Incomplete or inadequate bowel cleansing continues to hamper successful colonoscopy, and frustrate physicians and patients. Although several bowel preparations initially demonstrated promising results, side effects and factors affecting compliance led to their diminishing and, in some cases, complete withdrawal from use. Only a small number of studies examining the use of newer regimens and agents have been reported; although safe and well tolerated, however, their efficacy remains unclear. This study investigated cleansing efficacy, patient tolerability and the safety of different regimens and combinations of cleansing agents in colonoscopies performed in the morning versus the afternoon.
The ideal bowel cleansing regimen for colonoscopy has yet to be determined.
To compare the cleansing efficacy, and patient tolerability and safety of four bowel preparation regimens.
A total of 834 patients undergoing outpatient colonoscopy were randomly assigned to one of four regimens: 4 L polyethylene glycol (PEG); 2 L PEG + 20 mg bisacodyl; 90 mL of sodium phosphate (NaP); or two sachets of a commercially available bowel cleansing solution (PSMC) + 300 mL of magnesium citrate (M). The primary outcome measure was cleansing efficacy, which was scored by blinded endoscopists using the Ottawa Bowel Preparation Scale. Secondary outcome measures were bowel preparation quality according to time of colonoscopy, and patient tolerability and safety.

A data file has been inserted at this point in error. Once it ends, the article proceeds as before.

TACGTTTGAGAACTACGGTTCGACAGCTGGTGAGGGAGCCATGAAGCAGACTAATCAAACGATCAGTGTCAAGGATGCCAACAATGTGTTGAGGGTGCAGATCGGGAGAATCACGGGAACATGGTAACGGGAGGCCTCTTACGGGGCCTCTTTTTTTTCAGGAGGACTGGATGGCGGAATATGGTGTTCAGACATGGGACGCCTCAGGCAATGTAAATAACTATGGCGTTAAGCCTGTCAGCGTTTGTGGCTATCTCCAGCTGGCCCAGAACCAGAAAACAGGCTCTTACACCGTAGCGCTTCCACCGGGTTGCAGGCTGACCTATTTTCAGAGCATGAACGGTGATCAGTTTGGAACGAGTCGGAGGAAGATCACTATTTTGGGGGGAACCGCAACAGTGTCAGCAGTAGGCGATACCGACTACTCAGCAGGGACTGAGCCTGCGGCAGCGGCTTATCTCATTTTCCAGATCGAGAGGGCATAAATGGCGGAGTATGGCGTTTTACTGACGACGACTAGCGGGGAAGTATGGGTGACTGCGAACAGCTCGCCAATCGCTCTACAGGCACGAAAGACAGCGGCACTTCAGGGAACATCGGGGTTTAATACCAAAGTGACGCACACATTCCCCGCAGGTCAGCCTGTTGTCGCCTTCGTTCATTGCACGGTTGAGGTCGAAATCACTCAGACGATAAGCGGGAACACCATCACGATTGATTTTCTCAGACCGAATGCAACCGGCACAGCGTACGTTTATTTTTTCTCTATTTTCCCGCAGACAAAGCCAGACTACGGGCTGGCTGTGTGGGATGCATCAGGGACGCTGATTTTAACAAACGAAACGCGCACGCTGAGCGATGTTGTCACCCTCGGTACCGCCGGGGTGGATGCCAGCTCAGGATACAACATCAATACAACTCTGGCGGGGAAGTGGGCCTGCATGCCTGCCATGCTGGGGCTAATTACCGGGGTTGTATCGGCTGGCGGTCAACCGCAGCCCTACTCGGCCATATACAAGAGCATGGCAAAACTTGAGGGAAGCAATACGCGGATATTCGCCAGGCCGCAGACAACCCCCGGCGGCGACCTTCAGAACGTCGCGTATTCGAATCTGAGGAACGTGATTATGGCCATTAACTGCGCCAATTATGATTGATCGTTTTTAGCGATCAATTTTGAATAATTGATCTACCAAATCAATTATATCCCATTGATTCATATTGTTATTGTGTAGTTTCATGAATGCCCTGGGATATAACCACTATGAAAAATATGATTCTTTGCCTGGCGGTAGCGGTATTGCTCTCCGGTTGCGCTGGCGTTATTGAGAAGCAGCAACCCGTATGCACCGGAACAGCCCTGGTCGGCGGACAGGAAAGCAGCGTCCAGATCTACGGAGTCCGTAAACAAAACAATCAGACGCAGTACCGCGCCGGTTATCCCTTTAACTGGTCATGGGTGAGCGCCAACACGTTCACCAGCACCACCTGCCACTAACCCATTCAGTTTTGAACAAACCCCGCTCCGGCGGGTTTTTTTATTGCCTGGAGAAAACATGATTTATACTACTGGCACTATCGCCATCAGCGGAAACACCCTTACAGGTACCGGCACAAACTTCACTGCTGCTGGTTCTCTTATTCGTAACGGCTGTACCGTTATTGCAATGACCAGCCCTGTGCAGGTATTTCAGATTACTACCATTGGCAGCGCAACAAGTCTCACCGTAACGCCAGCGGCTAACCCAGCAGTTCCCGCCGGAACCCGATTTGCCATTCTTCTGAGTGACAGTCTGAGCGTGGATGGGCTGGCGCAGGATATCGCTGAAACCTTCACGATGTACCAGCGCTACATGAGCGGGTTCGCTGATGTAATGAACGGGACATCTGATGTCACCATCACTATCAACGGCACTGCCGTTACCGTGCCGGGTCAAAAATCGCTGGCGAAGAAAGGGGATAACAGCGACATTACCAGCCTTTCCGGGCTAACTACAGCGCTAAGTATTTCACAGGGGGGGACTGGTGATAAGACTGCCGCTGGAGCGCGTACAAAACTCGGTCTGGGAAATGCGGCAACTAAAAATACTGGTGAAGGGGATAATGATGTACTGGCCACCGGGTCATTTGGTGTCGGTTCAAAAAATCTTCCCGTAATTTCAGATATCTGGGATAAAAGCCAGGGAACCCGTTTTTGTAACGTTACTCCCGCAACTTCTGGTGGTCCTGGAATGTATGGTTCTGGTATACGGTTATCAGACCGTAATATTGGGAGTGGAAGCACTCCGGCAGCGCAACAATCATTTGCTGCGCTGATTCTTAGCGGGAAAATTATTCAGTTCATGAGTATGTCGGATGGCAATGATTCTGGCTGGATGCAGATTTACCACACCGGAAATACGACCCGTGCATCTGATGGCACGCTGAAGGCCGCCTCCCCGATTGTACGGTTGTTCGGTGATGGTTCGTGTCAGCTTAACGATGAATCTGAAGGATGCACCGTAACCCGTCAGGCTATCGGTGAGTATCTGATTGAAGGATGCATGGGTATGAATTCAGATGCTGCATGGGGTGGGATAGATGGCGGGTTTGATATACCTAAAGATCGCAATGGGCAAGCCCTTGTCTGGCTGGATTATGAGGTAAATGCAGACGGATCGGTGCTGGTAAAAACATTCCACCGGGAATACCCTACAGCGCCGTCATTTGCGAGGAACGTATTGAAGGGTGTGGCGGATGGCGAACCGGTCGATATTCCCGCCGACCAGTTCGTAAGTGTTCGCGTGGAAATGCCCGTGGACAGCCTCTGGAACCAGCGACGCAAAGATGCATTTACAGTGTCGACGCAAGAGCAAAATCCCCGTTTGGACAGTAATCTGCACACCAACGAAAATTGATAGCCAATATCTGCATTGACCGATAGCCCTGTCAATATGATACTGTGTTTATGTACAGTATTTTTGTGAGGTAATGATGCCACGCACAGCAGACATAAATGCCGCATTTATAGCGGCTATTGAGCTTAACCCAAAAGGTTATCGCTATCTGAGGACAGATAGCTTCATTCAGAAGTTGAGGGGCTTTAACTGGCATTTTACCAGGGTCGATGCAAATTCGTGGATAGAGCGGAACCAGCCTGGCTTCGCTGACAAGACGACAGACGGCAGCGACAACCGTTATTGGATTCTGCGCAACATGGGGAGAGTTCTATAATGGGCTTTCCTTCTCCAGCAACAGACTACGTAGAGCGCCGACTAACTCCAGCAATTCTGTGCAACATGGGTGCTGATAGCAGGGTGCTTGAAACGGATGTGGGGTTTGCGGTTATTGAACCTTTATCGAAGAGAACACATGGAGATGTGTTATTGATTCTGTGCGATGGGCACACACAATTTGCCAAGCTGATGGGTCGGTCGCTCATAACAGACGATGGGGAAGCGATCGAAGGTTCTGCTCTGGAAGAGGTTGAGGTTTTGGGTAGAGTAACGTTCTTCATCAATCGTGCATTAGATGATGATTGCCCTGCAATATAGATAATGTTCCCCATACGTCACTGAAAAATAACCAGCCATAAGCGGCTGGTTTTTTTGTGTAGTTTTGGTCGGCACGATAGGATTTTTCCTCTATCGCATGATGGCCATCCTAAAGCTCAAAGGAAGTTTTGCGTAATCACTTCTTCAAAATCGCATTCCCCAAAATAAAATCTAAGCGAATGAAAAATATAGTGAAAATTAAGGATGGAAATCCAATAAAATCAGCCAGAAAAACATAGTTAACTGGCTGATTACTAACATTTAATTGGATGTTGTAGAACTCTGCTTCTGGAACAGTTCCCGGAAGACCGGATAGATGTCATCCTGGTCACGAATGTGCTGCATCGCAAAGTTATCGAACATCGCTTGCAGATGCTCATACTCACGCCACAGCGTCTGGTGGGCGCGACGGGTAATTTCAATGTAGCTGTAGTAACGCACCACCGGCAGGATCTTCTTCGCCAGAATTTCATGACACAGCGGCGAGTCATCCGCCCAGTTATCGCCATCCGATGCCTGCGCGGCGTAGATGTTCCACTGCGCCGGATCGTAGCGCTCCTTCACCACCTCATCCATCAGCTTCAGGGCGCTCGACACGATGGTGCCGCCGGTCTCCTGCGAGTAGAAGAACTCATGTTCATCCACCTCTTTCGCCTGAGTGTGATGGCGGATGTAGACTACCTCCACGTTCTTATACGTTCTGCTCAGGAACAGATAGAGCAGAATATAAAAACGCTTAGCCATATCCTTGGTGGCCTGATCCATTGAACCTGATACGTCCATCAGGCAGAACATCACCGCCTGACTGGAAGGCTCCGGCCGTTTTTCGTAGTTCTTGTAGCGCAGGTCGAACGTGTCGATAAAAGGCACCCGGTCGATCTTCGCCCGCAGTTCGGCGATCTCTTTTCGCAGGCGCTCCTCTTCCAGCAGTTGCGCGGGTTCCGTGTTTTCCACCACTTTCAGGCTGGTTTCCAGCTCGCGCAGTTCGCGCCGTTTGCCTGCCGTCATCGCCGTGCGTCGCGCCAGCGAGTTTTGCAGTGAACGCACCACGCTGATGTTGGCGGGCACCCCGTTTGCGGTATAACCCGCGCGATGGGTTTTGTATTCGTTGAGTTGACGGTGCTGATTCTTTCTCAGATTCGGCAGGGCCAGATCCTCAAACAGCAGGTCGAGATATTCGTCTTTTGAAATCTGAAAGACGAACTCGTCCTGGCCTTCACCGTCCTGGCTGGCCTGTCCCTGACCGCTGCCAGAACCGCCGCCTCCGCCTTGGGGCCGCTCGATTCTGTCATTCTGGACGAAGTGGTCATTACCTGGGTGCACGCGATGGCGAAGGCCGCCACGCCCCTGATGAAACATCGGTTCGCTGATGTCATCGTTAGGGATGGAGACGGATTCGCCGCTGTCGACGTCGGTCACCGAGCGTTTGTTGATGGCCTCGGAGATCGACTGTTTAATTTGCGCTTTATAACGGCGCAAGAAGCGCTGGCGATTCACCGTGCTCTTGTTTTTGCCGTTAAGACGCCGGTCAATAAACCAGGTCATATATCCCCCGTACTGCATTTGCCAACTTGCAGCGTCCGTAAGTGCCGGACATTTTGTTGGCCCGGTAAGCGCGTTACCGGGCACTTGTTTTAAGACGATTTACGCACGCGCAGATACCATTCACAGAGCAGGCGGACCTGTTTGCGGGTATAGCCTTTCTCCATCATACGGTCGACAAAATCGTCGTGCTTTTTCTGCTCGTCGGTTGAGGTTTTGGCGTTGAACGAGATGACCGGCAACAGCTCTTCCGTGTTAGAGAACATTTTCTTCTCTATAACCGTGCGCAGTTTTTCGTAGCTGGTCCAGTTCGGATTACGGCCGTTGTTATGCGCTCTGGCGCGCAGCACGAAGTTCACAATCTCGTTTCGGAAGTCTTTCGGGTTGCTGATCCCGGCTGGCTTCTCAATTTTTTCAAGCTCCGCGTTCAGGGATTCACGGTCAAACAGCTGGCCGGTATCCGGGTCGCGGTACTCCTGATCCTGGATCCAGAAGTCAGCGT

The mean total cleansing score was significantly worse in the NaP group compared with the other three groups (P<0.0001). The mean cleansing scores were worse in patients who underwent morning versus afternoon colonoscopy, a finding that was consistent in all four groups. PSMC + M was the best tolerated regimen. No clinically significant mean changes in creatinine or electrolyte levels were identified, although a significantly higher proportion of patients in the NaP group developed hypokelemia (P<0.0001).
2 L PEG + 20 mg bisacodyl, or PSMC + M was as efficacious as 4 L PEG and superior to NaP for bowel cleansing. A short interval between the completion of bowel preparation and the start of colonoscopy (ie, ‘runway time’), irrespective of bowel preparation regimen, appeared to be a more important predictor of bowel cleanliness than the cathartic agents used.